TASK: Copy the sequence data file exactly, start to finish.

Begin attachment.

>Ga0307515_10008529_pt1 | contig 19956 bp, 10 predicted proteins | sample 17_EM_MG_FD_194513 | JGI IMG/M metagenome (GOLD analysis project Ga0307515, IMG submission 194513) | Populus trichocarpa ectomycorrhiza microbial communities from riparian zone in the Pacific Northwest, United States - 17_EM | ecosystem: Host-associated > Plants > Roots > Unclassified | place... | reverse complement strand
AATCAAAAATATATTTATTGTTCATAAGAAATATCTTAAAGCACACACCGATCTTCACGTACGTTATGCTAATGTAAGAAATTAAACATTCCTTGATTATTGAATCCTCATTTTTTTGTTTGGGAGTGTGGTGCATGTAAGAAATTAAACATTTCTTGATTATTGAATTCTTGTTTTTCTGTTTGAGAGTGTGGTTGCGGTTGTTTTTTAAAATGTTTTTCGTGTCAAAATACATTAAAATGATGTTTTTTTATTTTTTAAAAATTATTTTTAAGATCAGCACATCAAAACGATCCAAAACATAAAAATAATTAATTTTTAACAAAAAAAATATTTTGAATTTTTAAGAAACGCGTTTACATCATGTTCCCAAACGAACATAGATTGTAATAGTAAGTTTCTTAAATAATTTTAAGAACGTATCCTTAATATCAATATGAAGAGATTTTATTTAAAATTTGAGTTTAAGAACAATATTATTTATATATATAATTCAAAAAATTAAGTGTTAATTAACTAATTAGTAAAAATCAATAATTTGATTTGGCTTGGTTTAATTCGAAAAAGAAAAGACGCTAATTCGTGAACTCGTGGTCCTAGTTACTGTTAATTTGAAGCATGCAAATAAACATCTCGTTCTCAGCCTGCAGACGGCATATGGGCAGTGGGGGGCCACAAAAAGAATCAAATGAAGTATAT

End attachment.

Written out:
>Ga0307515_10008529_pt1 | contig 19956 bp, 10 predicted proteins | sample 17_EM_MG_FD_194513 | JGI IMG/M metagenome (GOLD analysis project Ga0307515, IMG submission 194513) | Populus trichocarpa ectomycorrhiza microbial communities from riparian zone in the Pacific Northwest, United States - 17_EM | ecosystem: Host-associated > Plants > Roots > Unclassified | place... | reverse complement strand
AATCAAAAATATATTTATTGTTCATAAGAAATATCTTAAAGCACACACCGATCTTCACGTACGTTATGCTAATGTAAGAAATTAAACATTCCTTGATTATTGAATCCTCATTTTTTTGTTTGGGAGTGTGGTGCATGTAAGAAATTAAACATTTCTTGATTATTGAATTCTTGTTTTTCTGTTTGAGAGTGTGGTTGCGGTTGTTTTTTAAAATGTTTTTCGTGTCAAAATACATTAAAATGATGTTTTTTTATTTTTTAAAAATTATTTTTAAGATCAGCACATCAAAACGATCCAAAACATAAAAATAATTAATTTTTAACAAAAAAAATATTTTGAATTTTTAAGAAACGCGTTTACATCATGTTCCCAAACGAACATAGATTGTAATAGTAAGTTTCTTAAATAATTTTAAGAACGTATCCTTAATATCAATATGAAGAGATTTTATTTAAAATTTGAGTTTAAGAACAATATTATTTATATATATAATTCAAAAAATTAAGTGTTAATTAACTAATTAGTAAAAATCAATAATTTGATTTGGCTTGGTTTAATTCGAAAAAGAAAAGACGCTAATTCGTGAACTCGTGGTCCTAGTTACTGTTAATTTGAAGCATGCAAATAAACATCTCGTTCTCAGCCTGCAGACGGCATATGGGCAGTGGGGGGCCACAAAAAGAATCAAATGAAGTATAT